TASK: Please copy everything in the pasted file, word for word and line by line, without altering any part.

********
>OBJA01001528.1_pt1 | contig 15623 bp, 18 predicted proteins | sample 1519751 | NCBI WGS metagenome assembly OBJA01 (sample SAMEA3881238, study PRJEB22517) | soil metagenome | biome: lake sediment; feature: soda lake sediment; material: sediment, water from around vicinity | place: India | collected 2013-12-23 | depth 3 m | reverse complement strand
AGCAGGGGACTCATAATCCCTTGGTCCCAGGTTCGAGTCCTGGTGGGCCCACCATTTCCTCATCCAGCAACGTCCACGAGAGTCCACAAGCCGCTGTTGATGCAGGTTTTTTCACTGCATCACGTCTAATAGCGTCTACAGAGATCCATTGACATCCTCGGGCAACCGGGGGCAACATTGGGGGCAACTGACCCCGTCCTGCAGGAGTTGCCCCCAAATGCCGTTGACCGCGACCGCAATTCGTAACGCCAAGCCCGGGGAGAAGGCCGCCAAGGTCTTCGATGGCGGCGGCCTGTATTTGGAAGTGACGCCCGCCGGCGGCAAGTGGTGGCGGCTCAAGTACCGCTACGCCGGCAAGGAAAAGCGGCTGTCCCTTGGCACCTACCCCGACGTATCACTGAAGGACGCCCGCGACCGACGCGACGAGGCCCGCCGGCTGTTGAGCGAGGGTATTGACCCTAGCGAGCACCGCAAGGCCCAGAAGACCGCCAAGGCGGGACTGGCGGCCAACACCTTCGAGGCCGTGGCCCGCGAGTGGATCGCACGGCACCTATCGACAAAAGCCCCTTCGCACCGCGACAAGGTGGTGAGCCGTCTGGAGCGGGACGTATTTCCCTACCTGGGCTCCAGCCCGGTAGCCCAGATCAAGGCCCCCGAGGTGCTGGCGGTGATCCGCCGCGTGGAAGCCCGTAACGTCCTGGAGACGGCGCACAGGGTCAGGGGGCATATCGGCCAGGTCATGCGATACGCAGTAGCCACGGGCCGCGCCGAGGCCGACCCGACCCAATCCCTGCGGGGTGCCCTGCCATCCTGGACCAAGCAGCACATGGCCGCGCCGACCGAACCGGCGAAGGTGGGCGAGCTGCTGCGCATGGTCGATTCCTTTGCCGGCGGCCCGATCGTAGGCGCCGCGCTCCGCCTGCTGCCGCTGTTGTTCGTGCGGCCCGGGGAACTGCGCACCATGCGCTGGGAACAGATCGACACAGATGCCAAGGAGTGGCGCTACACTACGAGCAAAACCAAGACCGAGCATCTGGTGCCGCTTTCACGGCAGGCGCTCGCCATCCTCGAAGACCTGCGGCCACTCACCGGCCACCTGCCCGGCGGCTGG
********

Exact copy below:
>OBJA01001528.1_pt1 | contig 15623 bp, 18 predicted proteins | sample 1519751 | NCBI WGS metagenome assembly OBJA01 (sample SAMEA3881238, study PRJEB22517) | soil metagenome | biome: lake sediment; feature: soda lake sediment; material: sediment, water from around vicinity | place: India | collected 2013-12-23 | depth 3 m | reverse complement strand
AGCAGGGGACTCATAATCCCTTGGTCCCAGGTTCGAGTCCTGGTGGGCCCACCATTTCCTCATCCAGCAACGTCCACGAGAGTCCACAAGCCGCTGTTGATGCAGGTTTTTTCACTGCATCACGTCTAATAGCGTCTACAGAGATCCATTGACATCCTCGGGCAACCGGGGGCAACATTGGGGGCAACTGACCCCGTCCTGCAGGAGTTGCCCCCAAATGCCGTTGACCGCGACCGCAATTCGTAACGCCAAGCCCGGGGAGAAGGCCGCCAAGGTCTTCGATGGCGGCGGCCTGTATTTGGAAGTGACGCCCGCCGGCGGCAAGTGGTGGCGGCTCAAGTACCGCTACGCCGGCAAGGAAAAGCGGCTGTCCCTTGGCACCTACCCCGACGTATCACTGAAGGACGCCCGCGACCGACGCGACGAGGCCCGCCGGCTGTTGAGCGAGGGTATTGACCCTAGCGAGCACCGCAAGGCCCAGAAGACCGCCAAGGCGGGACTGGCGGCCAACACCTTCGAGGCCGTGGCCCGCGAGTGGATCGCACGGCACCTATCGACAAAAGCCCCTTCGCACCGCGACAAGGTGGTGAGCCGTCTGGAGCGGGACGTATTTCCCTACCTGGGCTCCAGCCCGGTAGCCCAGATCAAGGCCCCCGAGGTGCTGGCGGTGATCCGCCGCGTGGAAGCCCGTAACGTCCTGGAGACGGCGCACAGGGTCAGGGGGCATATCGGCCAGGTCATGCGATACGCAGTAGCCACGGGCCGCGCCGAGGCCGACCCGACCCAATCCCTGCGGGGTGCCCTGCCATCCTGGACCAAGCAGCACATGGCCGCGCCGACCGAACCGGCGAAGGTGGGCGAGCTGCTGCGCATGGTCGATTCCTTTGCCGGCGGCCCGATCGTAGGCGCCGCGCTCCGCCTGCTGCCGCTGTTGTTCGTGCGGCCCGGGGAACTGCGCACCATGCGCTGGGAACAGATCGACACAGATGCCAAGGAGTGGCGCTACACTACGAGCAAAACCAAGACCGAGCATCTGGTGCCGCTTTCACGGCAGGCGCTCGCCATCCTCGAAGACCTGCGGCCACTCACCGGCCACCTGCCCGGCGGCTGG